Experimental tests of microcredit programs have consistently failed to find effects on business and household income. Does the current microfinance model and targeting of clients miss important effects from finance? I present results of a randomized experiment with microenterprise owners in Uganda that sought to expand access to finance for men and women who generally did not qualify for finance under normal circumstances with the goal of inceasing business profits and employment. Participants were offered either capital with repayment (subsidized loans) or without (grants) and were randomly chosen to receive or not receive business skills training in conjunction with the capital. Consistent with existing literature, I find no effect for female enterprises from either form of capital or the training. However, I find large effects for men with access to loans combined with training. There is no effect for men or women from the grants, suggesting repayment requirements can increase the likelihood of productive investment. I also find little evidence that investing capital and training in a few enterprises crowds out other businesses. The results indicate that cash-constrained male-owned enterprises—a sample that is not well targeted by microcredit organizations or researchers—can benefit from subsidized finance, and that this may have larger, positive income and employment growth effects for an economy.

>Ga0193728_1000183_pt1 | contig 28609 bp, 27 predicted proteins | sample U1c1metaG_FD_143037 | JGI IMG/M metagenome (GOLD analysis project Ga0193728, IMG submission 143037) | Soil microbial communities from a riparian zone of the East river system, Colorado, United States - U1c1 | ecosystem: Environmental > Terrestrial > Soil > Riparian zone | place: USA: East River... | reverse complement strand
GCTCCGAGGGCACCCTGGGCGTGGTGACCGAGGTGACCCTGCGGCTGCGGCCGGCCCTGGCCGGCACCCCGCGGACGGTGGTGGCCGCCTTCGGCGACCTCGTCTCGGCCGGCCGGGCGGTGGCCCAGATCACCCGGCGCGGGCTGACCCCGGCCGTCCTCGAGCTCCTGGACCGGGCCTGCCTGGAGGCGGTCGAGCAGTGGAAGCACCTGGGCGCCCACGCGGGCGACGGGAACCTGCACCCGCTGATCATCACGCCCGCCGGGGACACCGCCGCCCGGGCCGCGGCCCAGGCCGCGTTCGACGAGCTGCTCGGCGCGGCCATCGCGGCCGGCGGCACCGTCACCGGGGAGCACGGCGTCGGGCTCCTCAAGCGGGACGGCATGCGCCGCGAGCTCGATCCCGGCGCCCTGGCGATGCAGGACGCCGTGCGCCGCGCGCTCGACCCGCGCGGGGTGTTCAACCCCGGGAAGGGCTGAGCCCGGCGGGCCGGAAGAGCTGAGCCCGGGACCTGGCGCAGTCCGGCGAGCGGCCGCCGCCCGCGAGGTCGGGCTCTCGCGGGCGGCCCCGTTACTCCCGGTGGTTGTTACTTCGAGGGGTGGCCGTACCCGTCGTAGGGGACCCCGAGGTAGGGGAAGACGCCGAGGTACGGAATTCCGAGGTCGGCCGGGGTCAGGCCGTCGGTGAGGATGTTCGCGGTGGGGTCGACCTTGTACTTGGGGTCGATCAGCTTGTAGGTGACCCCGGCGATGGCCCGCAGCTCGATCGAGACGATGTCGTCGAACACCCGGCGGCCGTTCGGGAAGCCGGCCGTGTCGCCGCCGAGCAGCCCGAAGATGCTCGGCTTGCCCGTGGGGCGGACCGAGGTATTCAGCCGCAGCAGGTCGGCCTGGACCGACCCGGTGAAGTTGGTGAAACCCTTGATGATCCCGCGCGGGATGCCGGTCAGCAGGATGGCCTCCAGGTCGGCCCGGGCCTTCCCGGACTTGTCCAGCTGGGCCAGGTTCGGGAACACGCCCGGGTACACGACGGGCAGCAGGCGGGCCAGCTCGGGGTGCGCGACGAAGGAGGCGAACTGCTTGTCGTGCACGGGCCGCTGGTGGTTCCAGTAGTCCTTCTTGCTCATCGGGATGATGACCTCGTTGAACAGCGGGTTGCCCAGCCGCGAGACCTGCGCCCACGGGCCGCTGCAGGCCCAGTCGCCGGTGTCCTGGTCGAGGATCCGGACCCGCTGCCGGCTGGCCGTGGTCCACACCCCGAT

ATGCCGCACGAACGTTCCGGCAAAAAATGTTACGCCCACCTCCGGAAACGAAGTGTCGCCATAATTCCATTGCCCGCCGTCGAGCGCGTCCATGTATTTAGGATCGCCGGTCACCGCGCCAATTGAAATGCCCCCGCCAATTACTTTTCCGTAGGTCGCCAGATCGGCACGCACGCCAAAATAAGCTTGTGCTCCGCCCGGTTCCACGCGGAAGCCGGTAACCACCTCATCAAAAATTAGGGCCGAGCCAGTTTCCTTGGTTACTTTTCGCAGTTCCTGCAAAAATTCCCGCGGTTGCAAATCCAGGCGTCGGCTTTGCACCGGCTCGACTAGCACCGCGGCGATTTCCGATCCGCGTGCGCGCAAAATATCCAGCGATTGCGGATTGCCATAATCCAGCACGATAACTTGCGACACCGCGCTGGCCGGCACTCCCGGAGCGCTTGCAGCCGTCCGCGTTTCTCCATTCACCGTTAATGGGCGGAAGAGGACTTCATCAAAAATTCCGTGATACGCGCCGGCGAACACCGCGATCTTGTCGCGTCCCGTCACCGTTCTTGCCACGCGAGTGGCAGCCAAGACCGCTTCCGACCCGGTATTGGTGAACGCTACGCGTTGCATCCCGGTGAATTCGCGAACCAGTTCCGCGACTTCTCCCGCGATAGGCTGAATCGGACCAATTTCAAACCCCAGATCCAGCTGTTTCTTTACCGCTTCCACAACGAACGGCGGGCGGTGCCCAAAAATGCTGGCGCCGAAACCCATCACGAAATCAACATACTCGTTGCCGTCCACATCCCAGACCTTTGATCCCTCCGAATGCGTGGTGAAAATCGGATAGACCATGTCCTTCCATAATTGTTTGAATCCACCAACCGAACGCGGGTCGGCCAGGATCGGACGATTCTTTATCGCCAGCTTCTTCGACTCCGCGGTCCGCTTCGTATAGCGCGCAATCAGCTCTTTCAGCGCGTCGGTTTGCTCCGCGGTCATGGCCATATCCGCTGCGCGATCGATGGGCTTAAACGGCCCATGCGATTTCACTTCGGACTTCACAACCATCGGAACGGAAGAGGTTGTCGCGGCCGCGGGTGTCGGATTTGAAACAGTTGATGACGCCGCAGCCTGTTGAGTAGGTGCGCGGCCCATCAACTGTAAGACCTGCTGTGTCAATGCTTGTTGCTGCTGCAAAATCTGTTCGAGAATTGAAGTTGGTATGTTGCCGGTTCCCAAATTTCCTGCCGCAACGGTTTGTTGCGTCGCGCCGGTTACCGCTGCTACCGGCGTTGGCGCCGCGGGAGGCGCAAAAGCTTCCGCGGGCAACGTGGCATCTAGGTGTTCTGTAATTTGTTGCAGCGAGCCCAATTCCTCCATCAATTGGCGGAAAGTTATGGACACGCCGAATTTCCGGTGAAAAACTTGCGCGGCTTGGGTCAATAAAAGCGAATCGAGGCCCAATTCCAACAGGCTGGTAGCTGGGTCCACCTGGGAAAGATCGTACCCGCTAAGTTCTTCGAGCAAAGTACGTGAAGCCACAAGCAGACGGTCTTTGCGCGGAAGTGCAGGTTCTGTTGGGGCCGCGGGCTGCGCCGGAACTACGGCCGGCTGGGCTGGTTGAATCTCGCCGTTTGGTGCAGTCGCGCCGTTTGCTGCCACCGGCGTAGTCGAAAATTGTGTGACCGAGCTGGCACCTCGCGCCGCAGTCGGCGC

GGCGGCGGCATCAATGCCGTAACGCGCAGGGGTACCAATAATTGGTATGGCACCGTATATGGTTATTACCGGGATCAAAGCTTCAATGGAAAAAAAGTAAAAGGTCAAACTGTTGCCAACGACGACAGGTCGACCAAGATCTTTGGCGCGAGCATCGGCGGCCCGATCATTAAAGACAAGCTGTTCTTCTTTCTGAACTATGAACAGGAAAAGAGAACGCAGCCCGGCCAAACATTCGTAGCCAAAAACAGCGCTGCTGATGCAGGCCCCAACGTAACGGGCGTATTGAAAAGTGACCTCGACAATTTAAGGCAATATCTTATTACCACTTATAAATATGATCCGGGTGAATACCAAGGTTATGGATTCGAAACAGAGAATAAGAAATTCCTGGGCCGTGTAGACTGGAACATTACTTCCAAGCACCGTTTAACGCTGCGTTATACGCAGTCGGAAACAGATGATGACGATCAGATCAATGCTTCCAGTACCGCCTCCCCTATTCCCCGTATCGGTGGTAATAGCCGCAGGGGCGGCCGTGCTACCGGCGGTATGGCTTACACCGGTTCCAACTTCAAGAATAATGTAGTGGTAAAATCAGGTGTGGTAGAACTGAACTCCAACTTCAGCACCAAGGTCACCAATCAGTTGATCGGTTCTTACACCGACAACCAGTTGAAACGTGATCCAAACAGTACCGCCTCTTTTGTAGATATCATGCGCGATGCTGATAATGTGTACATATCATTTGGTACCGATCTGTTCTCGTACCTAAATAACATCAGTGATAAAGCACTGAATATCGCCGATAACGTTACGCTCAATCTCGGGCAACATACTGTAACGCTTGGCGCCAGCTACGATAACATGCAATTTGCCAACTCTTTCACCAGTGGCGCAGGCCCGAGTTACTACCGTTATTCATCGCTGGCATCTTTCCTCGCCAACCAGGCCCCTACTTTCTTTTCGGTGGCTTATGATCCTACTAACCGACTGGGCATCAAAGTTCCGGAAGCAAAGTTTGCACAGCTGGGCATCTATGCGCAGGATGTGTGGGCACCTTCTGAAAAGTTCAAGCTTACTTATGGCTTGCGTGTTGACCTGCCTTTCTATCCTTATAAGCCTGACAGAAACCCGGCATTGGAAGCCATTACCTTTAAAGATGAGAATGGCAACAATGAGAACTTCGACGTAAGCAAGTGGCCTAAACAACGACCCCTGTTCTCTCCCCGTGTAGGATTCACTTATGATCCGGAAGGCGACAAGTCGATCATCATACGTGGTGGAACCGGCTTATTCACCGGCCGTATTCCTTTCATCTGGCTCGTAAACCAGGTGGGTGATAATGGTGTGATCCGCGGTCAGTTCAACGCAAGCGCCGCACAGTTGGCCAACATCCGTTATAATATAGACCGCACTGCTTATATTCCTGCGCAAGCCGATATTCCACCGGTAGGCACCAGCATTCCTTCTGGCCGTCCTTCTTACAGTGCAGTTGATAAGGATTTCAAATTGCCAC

December 01, 2015